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Healthy Habits: How-Tos

Cut Back on Added Sugar

Sneaky sources of sugar could be the reason your scale won’t budge

The average American eats 22 teaspoons of sugar a day, far more than the 6 teaspoons recommended by the American Heart Association. That's 330 calories a day that we don't need. "As it is, we have a problem in this country with obesity. And with that comes diabetes, high blood pressure and arthritis," says Bonnie Taub-Dix, RD, author of Read It Before You Eat It. Cutting back can help shrink your waistline and reduce your risk of diseases. Here’s how to scale back.

It’s OK to eat naturally occurring sugar in fruit, milk and starchy vegetables. But watch out for sweeteners that get added to processed foods or your morning cup of coffee. According to Taub-Dix, sugar is a master of disguise. Read food labels and be on the lookout for these sweet pseudonyms: corn syrup, dextrin, dextrose, fructose, fruit juice concentrate, glucose, honey, lactose, mannitol, molasses, sorghum, sucrose, sorbitol and xylitol.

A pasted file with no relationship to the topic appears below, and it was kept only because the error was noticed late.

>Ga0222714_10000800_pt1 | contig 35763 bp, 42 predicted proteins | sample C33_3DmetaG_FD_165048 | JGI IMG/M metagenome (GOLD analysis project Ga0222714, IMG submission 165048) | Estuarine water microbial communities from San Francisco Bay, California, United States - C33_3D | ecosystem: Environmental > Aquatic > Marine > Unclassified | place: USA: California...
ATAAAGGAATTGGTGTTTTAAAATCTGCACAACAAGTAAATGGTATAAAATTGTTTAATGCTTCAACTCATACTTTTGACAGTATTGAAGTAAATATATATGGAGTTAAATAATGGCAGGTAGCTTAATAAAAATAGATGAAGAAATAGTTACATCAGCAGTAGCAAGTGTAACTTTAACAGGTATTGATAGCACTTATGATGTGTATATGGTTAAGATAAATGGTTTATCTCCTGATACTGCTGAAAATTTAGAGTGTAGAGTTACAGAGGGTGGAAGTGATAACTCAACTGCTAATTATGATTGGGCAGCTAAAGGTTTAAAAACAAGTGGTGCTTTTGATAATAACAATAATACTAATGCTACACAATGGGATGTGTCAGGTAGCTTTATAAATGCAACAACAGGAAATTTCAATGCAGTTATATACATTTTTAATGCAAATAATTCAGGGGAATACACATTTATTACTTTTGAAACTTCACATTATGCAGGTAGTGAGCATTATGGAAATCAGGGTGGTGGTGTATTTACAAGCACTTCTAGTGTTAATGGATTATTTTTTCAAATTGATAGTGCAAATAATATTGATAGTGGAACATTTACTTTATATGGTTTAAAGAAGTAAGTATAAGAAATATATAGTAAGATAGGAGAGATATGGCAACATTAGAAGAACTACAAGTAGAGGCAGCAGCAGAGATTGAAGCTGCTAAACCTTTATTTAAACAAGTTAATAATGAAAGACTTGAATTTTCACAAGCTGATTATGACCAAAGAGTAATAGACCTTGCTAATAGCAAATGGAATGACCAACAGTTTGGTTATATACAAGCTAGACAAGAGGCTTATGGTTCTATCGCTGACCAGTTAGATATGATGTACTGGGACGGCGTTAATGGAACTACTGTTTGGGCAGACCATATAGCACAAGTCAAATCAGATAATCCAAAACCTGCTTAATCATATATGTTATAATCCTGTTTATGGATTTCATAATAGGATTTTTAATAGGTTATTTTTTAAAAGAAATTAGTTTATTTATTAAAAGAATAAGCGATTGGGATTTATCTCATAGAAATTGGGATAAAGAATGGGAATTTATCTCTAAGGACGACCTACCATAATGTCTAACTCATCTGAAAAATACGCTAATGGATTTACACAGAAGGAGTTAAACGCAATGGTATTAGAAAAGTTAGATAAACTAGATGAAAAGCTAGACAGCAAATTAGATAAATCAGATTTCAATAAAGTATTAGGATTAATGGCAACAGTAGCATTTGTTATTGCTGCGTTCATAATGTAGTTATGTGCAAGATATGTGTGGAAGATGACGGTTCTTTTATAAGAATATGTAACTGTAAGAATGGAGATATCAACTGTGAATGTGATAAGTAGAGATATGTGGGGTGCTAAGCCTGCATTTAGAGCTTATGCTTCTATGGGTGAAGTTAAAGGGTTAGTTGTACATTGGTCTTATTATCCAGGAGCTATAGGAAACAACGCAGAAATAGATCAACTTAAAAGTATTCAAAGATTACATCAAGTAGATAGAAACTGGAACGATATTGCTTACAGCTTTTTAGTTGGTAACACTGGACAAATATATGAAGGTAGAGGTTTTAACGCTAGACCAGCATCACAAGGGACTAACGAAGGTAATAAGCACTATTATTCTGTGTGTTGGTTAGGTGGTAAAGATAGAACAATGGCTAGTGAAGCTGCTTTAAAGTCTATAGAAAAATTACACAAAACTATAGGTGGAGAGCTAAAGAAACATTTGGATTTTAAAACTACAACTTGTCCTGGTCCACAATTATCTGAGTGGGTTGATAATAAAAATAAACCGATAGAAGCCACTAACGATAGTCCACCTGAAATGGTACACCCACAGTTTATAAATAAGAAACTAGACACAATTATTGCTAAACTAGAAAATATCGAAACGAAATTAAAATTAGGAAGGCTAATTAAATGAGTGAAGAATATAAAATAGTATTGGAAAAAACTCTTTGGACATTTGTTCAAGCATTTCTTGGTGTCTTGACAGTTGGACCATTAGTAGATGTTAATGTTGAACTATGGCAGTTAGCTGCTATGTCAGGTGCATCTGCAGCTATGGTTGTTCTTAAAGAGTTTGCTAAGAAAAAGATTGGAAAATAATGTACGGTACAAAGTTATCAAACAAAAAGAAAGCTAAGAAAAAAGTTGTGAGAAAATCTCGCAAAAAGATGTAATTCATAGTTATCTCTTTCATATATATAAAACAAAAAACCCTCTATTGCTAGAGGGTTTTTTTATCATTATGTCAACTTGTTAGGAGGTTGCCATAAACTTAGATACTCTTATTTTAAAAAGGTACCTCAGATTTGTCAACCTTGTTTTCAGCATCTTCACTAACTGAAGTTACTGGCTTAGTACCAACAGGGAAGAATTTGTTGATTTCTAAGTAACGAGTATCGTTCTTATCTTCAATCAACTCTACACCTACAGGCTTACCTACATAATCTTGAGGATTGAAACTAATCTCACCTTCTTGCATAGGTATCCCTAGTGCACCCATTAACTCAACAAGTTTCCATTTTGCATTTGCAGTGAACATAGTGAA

There's no point in padding your waistline with liquid calories, says Barbara Rolls, author of The Ultimate Volumetrics Diet. Nearly 50 percent of our added sugars come from sweetened beverages like soda, sports drinks and coffee. Because beverages don't dull the appetite, it's easy to drink 300 calories and then turn around and devour half a pizza. Opt for seltzer with a splash of fruit juice, or water infused with mint, cucumber or lemon.
According to Taub-Dix, when you're used to eating a lot of sugar, it leads to wanting even more. Luckily, the opposite is also true: You can train your taste buds to crave fewer sweets. One strategy, she says, is to skip dessert. "I don’t believe in dessert every night. That is not a good habit. You’re already full, you don't need more calories, but your body is expecting something sweet," she explains. Leave dessert for special occasions. 

Processed foods are one of the worst culprits for sneaky sources of sugar. Cereal, pasta sauce and yogurt can all contain more than half of your daily needs. Your best bet is to choose unsweetened varieties, like plain yogurt or all-natural peanut butter. To keep your taste buds from balking, Taub-Dix recommends doing half and half. Mix your usual brand or flavor with the less-sweetened variety until you’ve weaned yourself off it completely.

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